Alterations in neuronal morphology in infralimbic cortex predict resistance to fear extinction following acute stress

Kelly M. Moench, Mouna Maroun, Alexandra Kavushansky, Cara Wellman

Research output: Contribution to journalArticlepeer-review


Dysfunction in corticolimbic circuits that mediate the extinction of learned fear responses is thought to underlie the perseveration of fear in stress-related psychopathologies, including post-traumatic stress disorder. Chronic stress produces dendritic hypertrophy in basolateral amygdala (BLA) and dendritic hypotrophy in medial prefrontal cortex, whereas acute stress leads to hypotrophy in both BLA and prelimbic cortex. Additionally, both chronic and acute stress impair extinction retrieval. Here, we examined the effects of a single elevated platform stress on extinction learning and dendritic morphology in infralimbic cortex, a region considered to be critical for extinction. Acute stress produced resistance to extinction, as well as dendritic retraction in infralimbic cortex. Spine density on apical and basilar terminal branches was unaffected by stress. However, animals that underwent conditioning and extinction had decreased spine density on apical terminal branches. Thus, whereas dendritic morphology in infralimbic cortex appears to be particularly sensitive to stress, changes in spines may more sensitively reflect learning. Further, in stressed rats that underwent conditioning and extinction, the level of extinction learning was correlated with spine densities, in that rats with poorer extinction retrieval had more immature spines and fewer thin spines than rats with better extinction retrieval, suggesting that stress may have impaired learning-related spine plasticity. These results may have implications for understanding the role of medial prefrontal cortex in learning deficits associated with stress-related pathologies.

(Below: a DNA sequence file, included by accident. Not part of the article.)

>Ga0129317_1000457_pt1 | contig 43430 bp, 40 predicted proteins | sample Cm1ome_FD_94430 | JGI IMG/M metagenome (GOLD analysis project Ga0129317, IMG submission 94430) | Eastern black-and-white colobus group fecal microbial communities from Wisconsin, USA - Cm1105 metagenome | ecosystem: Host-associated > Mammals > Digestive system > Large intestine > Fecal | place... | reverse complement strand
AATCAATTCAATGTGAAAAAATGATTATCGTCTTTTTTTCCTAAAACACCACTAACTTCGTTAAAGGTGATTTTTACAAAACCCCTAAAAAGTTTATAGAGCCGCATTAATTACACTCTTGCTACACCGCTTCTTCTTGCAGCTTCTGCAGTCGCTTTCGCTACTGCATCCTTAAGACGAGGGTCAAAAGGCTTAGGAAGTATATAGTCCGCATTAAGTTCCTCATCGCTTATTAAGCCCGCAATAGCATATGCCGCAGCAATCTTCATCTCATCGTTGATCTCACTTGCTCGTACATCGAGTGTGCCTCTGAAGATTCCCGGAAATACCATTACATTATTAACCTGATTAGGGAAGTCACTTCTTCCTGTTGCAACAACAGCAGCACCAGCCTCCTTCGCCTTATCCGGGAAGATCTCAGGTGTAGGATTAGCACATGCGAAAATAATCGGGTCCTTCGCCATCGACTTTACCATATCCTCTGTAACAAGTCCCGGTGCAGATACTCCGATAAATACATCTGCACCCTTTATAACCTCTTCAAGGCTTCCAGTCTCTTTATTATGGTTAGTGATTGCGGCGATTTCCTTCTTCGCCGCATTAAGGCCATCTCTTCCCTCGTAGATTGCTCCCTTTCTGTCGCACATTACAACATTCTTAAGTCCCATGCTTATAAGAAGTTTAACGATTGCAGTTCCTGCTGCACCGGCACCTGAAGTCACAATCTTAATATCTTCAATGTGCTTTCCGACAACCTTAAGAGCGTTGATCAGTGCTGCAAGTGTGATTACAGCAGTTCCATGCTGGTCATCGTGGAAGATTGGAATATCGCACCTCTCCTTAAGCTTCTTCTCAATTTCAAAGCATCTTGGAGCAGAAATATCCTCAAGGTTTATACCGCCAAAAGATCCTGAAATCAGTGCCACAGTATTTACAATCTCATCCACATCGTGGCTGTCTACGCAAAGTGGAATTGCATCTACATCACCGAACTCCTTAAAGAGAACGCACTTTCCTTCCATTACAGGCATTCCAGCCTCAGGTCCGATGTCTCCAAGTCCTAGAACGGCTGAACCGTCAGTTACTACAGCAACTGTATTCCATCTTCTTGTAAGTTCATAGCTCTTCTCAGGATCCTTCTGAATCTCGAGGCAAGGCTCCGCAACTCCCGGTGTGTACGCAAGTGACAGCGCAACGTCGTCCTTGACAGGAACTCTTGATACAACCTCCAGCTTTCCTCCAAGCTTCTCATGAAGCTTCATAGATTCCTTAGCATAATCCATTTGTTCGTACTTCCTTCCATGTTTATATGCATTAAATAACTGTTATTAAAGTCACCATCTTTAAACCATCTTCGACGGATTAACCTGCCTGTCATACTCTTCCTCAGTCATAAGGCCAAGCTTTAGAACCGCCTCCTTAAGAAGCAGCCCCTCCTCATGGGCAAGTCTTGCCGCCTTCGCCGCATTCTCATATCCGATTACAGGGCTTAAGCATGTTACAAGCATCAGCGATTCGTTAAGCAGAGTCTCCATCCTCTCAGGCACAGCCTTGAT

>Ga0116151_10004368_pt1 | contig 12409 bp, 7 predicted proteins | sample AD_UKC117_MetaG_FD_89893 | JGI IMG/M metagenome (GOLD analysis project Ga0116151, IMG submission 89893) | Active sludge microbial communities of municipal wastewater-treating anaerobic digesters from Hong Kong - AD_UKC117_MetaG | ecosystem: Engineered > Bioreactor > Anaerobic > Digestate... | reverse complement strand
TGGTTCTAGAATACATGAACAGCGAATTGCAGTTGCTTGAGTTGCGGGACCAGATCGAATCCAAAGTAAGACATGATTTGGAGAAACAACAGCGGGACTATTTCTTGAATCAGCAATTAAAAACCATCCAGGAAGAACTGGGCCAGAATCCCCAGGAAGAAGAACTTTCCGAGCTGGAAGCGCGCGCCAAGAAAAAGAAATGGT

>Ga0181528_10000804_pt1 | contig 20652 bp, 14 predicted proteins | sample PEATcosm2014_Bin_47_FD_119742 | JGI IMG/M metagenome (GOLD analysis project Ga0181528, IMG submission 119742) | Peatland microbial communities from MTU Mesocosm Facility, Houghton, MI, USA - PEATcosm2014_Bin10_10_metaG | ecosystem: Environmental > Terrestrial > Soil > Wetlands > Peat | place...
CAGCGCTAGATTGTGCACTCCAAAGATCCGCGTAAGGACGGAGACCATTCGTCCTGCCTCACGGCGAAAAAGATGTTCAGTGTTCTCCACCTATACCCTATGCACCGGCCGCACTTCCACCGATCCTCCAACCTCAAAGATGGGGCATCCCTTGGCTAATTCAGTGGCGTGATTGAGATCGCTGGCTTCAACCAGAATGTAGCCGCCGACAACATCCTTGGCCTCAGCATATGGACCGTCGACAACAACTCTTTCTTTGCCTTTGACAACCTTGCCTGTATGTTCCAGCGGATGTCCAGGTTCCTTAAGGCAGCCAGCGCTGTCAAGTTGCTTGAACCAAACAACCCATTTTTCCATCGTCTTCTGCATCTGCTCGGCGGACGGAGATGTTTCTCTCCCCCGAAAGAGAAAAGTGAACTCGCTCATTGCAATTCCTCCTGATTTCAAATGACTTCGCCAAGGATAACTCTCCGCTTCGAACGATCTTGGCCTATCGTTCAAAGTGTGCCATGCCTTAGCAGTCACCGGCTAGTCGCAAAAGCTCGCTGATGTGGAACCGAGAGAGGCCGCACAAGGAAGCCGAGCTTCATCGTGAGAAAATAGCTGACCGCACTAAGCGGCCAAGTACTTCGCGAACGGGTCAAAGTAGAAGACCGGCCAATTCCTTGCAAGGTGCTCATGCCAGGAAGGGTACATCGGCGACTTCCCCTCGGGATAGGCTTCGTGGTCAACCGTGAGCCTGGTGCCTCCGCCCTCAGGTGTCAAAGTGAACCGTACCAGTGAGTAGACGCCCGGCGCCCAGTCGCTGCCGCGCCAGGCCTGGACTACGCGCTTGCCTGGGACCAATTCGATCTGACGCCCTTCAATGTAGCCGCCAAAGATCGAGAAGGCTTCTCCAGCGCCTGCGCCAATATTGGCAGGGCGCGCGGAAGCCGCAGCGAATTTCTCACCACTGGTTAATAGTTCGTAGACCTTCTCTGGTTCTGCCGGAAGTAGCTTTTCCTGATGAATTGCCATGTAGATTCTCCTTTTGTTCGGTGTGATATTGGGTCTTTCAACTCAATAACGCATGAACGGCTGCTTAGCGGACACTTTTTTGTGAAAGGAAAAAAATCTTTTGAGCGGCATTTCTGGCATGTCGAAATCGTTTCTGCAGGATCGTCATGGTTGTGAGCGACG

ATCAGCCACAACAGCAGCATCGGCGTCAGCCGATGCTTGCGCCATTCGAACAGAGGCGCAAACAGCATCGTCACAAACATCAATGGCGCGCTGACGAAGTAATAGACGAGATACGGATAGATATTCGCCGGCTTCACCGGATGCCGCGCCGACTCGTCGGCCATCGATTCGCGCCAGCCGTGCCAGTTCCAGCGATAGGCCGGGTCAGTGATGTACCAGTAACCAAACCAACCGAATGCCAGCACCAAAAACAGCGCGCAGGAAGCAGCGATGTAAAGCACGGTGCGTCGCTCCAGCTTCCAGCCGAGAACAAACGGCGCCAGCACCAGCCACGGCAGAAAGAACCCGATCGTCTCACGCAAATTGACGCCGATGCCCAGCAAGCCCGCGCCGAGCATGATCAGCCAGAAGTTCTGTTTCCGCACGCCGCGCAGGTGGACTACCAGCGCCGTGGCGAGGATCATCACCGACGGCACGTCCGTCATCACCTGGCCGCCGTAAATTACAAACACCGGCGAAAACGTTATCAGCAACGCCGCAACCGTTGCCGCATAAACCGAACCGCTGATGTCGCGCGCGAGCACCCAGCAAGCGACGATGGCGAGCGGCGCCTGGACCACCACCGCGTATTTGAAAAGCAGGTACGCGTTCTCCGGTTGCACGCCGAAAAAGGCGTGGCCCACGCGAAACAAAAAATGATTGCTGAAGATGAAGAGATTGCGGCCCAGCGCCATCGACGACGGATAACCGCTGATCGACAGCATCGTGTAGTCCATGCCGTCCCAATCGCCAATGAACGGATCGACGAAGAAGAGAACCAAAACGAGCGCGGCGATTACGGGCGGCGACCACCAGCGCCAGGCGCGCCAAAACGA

Original languageEnglish
Pages (from-to)23-33
Number of pages11
JournalNeurobiology of Stress
StatePublished - 1 Jun 2016

Bibliographical note

Publisher Copyright:
© 2015 The Authors.


  • Dendrites
  • Dendritic spines
  • Extinction
  • Extinction retrieval
  • Prefrontal cortex
  • Stress

ASJC Scopus subject areas

  • Endocrine and Autonomic Systems
  • Endocrinology
  • Cellular and Molecular Neuroscience
  • Molecular Biology
  • Biochemistry
  • Physiology


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